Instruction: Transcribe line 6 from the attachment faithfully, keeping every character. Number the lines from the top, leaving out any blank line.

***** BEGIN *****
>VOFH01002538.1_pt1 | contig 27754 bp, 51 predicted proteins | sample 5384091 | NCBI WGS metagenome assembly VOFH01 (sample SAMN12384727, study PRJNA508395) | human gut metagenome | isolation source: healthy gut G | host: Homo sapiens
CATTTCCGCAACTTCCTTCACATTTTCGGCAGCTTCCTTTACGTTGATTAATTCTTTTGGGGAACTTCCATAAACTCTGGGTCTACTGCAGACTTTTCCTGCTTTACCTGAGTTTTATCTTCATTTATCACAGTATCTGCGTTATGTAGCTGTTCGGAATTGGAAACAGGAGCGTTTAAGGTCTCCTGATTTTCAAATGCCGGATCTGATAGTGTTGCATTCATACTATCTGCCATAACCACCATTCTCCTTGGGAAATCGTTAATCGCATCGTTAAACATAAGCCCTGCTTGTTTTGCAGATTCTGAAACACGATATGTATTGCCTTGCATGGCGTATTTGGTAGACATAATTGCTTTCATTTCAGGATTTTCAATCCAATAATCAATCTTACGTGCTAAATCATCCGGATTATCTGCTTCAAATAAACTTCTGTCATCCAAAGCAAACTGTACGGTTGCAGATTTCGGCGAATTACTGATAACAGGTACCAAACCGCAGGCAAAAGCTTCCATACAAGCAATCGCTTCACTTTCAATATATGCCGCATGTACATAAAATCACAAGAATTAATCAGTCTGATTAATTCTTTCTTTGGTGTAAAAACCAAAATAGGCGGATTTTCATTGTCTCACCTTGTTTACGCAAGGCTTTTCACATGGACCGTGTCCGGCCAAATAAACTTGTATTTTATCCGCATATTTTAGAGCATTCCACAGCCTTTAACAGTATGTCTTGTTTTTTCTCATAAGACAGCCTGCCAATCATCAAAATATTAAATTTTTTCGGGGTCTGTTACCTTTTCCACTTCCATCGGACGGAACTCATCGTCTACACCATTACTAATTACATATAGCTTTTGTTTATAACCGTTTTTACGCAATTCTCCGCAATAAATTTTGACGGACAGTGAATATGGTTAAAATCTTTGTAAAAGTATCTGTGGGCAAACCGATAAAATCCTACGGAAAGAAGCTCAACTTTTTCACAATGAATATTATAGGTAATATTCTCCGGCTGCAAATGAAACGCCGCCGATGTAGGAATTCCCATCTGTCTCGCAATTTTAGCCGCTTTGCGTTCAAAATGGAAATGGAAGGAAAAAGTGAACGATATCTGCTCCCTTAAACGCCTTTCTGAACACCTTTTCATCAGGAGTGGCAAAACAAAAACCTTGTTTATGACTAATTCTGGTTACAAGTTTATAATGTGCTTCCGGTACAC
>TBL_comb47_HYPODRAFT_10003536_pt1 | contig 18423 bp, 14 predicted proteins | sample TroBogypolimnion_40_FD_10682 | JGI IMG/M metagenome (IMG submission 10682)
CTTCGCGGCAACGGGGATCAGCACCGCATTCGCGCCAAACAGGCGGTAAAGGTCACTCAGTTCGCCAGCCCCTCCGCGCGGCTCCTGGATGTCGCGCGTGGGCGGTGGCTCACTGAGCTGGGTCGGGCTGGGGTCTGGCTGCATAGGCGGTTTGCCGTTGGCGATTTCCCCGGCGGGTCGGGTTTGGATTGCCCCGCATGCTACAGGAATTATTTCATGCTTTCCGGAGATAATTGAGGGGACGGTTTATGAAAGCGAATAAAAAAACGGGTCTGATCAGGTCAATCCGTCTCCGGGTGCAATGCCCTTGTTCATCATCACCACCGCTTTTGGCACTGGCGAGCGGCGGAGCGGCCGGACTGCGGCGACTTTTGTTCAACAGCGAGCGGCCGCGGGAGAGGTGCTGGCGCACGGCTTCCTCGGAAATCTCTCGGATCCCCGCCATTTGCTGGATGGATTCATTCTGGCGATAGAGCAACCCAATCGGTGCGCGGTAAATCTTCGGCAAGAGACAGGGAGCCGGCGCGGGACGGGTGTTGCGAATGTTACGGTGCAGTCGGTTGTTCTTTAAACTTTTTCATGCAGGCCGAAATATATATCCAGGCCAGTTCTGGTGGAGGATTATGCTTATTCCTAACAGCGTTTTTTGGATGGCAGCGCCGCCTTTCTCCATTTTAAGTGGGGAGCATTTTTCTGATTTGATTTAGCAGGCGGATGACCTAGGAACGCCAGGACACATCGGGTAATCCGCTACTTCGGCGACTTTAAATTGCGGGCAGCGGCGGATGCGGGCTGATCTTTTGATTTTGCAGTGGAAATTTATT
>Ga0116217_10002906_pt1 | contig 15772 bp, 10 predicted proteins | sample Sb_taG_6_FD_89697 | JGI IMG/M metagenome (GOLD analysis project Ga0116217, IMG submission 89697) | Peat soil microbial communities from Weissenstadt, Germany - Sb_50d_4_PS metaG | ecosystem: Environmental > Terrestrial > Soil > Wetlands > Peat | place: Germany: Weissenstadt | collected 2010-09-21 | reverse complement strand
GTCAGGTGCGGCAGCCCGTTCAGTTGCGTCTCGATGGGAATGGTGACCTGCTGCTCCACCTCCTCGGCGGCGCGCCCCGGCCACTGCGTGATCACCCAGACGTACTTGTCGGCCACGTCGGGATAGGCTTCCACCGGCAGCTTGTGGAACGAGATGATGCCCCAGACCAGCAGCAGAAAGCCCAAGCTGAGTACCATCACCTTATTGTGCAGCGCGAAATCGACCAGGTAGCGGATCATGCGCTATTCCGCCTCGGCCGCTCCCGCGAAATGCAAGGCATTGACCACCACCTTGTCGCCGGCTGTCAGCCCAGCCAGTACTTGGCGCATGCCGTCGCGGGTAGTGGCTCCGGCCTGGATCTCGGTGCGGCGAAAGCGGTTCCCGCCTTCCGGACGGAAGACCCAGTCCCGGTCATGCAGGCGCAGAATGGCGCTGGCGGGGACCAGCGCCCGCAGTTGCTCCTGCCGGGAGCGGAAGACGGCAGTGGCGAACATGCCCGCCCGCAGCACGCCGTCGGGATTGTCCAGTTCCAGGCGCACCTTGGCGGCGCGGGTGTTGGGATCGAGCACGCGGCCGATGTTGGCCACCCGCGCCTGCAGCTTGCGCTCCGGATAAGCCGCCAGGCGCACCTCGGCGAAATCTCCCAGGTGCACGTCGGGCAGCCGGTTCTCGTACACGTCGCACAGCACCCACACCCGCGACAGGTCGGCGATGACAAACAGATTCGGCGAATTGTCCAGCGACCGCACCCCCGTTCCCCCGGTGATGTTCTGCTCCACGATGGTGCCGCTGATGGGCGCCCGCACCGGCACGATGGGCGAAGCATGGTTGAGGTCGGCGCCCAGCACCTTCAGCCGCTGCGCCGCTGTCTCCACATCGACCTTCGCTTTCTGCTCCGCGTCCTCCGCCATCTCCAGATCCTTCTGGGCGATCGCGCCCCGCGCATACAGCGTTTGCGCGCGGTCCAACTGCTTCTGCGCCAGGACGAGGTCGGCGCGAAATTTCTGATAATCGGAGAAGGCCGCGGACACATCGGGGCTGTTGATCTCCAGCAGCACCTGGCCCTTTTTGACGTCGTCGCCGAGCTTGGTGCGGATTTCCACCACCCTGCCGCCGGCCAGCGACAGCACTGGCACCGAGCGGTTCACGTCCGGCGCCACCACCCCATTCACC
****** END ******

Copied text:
GTCAGGTGCGGCAGCCCGTTCAGTTGCGTCTCGATGGGAATGGTGACCTGCTGCTCCACCTCCTCGGCGGCGCGCCCCGGCCACTGCGTGATCACCCAGACGTACTTGTCGGCCACGTCGGGATAGGCTTCCACCGGCAGCTTGTGGAACGAGATGATGCCCCAGACCAGCAGCAGAAAGCCCAAGCTGAGTACCATCACCTTATTGTGCAGCGCGAAATCGACCAGGTAGCGGATCATGCGCTATTCCGCCTCGGCCGCTCCCGCGAAATGCAAGGCATTGACCACCACCTTGTCGCCGGCTGTCAGCCCAGCCAGTACTTGGCGCATGCCGTCGCGGGTAGTGGCTCCGGCCTGGATCTCGGTGCGGCGAAAGCGGTTCCCGCCTTCCGGACGGAAGACCCAGTCCCGGTCATGCAGGCGCAGAATGGCGCTGGCGGGGACCAGCGCCCGCAGTTGCTCCTGCCGGGAGCGGAAGACGGCAGTGGCGAACATGCCCGCCCGCAGCACGCCGTCGGGATTGTCCAGTTCCAGGCGCACCTTGGCGGCGCGGGTGTTGGGATCGAGCACGCGGCCGATGTTGGCCACCCGCGCCTGCAGCTTGCGCTCCGGATAAGCCGCCAGGCGCACCTCGGCGAAATCTCCCAGGTGCACGTCGGGCAGCCGGTTCTCGTACACGTCGCACAGCACCCACACCCGCGACAGGTCGGCGATGACAAACAGATTCGGCGAATTGTCCAGCGACCGCACCCCCGTTCCCCCGGTGATGTTCTGCTCCACGATGGTGCCGCTGATGGGCGCCCGCACCGGCACGATGGGCGAAGCATGGTTGAGGTCGGCGCCCAGCACCTTCAGCCGCTGCGCCGCTGTCTCCACATCGACCTTCGCTTTCTGCTCCGCGTCCTCCGCCATCTCCAGATCCTTCTGGGCGATCGCGCCCCGCGCATACAGCGTTTGCGCGCGGTCCAACTGCTTCTGCGCCAGGACGAGGTCGGCGCGAAATTTCTGATAATCGGAGAAGGCCGCGGACACATCGGGGCTGTTGATCTCCAGCAGCACCTGGCCCTTTTTGACGTCGTCGCCGAGCTTGGTGCGGATTTCCACCACCCTGCCGCCGGCCAGCGACAGCACTGGCACCGAGCGGTTCACGTCCGGCGCCACCACCCCATTCACC